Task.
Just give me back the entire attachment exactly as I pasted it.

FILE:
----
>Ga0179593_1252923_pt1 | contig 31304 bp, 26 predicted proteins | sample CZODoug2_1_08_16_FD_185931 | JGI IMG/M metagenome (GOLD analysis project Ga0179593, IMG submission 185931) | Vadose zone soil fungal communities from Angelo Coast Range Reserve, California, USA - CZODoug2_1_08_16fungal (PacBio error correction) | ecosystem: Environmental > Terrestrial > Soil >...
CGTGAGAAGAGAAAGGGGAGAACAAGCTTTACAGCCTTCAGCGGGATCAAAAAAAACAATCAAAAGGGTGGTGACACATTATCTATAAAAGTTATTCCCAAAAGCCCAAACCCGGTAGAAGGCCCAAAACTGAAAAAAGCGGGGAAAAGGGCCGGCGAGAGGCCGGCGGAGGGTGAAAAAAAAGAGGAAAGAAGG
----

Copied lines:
>Ga0179593_1252923_pt1 | contig 31304 bp, 26 predicted proteins | sample CZODoug2_1_08_16_FD_185931 | JGI IMG/M metagenome (GOLD analysis project Ga0179593, IMG submission 185931) | Vadose zone soil fungal communities from Angelo Coast Range Reserve, California, USA - CZODoug2_1_08_16fungal (PacBio error correction) | ecosystem: Environmental > Terrestrial > Soil >...
CGTGAGAAGAGAAAGGGGAGAACAAGCTTTACAGCCTTCAGCGGGATCAAAAAAAACAATCAAAAGGGTGGTGACACATTATCTATAAAAGTTATTCCCAAAAGCCCAAACCCGGTAGAAGGCCCAAAACTGAAAAAAGCGGGGAAAAGGGCCGGCGAGAGGCCGGCGGAGGGTGAAAAAAAAGAGGAAAGAAGG